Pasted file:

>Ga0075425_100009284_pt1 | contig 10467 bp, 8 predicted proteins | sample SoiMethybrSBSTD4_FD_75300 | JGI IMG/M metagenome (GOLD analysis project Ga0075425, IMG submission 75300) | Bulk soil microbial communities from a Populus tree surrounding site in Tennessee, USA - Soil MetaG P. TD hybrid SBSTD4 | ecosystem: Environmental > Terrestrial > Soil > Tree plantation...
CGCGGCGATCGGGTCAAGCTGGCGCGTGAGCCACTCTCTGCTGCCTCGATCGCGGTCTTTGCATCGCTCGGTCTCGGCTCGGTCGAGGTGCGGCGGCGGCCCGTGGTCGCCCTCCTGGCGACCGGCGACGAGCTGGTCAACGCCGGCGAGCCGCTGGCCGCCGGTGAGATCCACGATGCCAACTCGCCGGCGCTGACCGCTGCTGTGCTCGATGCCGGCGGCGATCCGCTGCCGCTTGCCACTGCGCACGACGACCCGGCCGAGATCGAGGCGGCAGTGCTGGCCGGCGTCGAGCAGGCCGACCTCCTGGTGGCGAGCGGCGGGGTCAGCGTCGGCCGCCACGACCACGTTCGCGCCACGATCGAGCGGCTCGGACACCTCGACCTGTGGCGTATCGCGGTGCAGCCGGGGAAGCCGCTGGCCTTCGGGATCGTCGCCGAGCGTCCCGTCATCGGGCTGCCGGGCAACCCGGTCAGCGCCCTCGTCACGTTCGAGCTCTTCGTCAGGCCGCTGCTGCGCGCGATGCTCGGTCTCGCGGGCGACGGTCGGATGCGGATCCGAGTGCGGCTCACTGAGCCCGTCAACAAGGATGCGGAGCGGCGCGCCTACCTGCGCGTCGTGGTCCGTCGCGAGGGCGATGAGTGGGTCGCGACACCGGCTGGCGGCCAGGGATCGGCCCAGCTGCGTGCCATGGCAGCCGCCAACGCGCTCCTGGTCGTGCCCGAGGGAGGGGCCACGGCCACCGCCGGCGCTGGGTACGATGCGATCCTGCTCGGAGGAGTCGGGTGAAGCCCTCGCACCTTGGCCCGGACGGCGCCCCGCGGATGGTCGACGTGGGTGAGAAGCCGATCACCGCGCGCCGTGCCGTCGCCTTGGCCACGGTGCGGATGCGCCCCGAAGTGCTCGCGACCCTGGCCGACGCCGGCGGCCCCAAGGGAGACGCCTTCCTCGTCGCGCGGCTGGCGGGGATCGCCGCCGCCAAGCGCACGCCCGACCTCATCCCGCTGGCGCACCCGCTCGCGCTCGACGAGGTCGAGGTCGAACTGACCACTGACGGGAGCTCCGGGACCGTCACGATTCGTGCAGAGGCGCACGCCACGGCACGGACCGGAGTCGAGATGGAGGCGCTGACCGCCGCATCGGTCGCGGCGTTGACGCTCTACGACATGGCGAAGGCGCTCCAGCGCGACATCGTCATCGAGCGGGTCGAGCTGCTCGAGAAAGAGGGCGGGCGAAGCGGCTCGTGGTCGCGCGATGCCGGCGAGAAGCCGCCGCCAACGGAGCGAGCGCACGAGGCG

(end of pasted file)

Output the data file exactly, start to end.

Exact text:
>Ga0075425_100009284_pt1 | contig 10467 bp, 8 predicted proteins | sample SoiMethybrSBSTD4_FD_75300 | JGI IMG/M metagenome (GOLD analysis project Ga0075425, IMG submission 75300) | Bulk soil microbial communities from a Populus tree surrounding site in Tennessee, USA - Soil MetaG P. TD hybrid SBSTD4 | ecosystem: Environmental > Terrestrial > Soil > Tree plantation...
CGCGGCGATCGGGTCAAGCTGGCGCGTGAGCCACTCTCTGCTGCCTCGATCGCGGTCTTTGCATCGCTCGGTCTCGGCTCGGTCGAGGTGCGGCGGCGGCCCGTGGTCGCCCTCCTGGCGACCGGCGACGAGCTGGTCAACGCCGGCGAGCCGCTGGCCGCCGGTGAGATCCACGATGCCAACTCGCCGGCGCTGACCGCTGCTGTGCTCGATGCCGGCGGCGATCCGCTGCCGCTTGCCACTGCGCACGACGACCCGGCCGAGATCGAGGCGGCAGTGCTGGCCGGCGTCGAGCAGGCCGACCTCCTGGTGGCGAGCGGCGGGGTCAGCGTCGGCCGCCACGACCACGTTCGCGCCACGATCGAGCGGCTCGGACACCTCGACCTGTGGCGTATCGCGGTGCAGCCGGGGAAGCCGCTGGCCTTCGGGATCGTCGCCGAGCGTCCCGTCATCGGGCTGCCGGGCAACCCGGTCAGCGCCCTCGTCACGTTCGAGCTCTTCGTCAGGCCGCTGCTGCGCGCGATGCTCGGTCTCGCGGGCGACGGTCGGATGCGGATCCGAGTGCGGCTCACTGAGCCCGTCAACAAGGATGCGGAGCGGCGCGCCTACCTGCGCGTCGTGGTCCGTCGCGAGGGCGATGAGTGGGTCGCGACACCGGCTGGCGGCCAGGGATCGGCCCAGCTGCGTGCCATGGCAGCCGCCAACGCGCTCCTGGTCGTGCCCGAGGGAGGGGCCACGGCCACCGCCGGCGCTGGGTACGATGCGATCCTGCTCGGAGGAGTCGGGTGAAGCCCTCGCACCTTGGCCCGGACGGCGCCCCGCGGATGGTCGACGTGGGTGAGAAGCCGATCACCGCGCGCCGTGCCGTCGCCTTGGCCACGGTGCGGATGCGCCCCGAAGTGCTCGCGACCCTGGCCGACGCCGGCGGCCCCAAGGGAGACGCCTTCCTCGTCGCGCGGCTGGCGGGGATCGCCGCCGCCAAGCGCACGCCCGACCTCATCCCGCTGGCGCACCCGCTCGCGCTCGACGAGGTCGAGGTCGAACTGACCACTGACGGGAGCTCCGGGACCGTCACGATTCGTGCAGAGGCGCACGCCACGGCACGGACCGGAGTCGAGATGGAGGCGCTGACCGCCGCATCGGTCGCGGCGTTGACGCTCTACGACATGGCGAAGGCGCTCCAGCGCGACATCGTCATCGAGCGGGTCGAGCTGCTCGAGAAAGAGGGCGGGCGAAGCGGCTCGTGGTCGCGCGATGCCGGCGAGAAGCCGCCGCCAACGGAGCGAGCGCACGAGGCG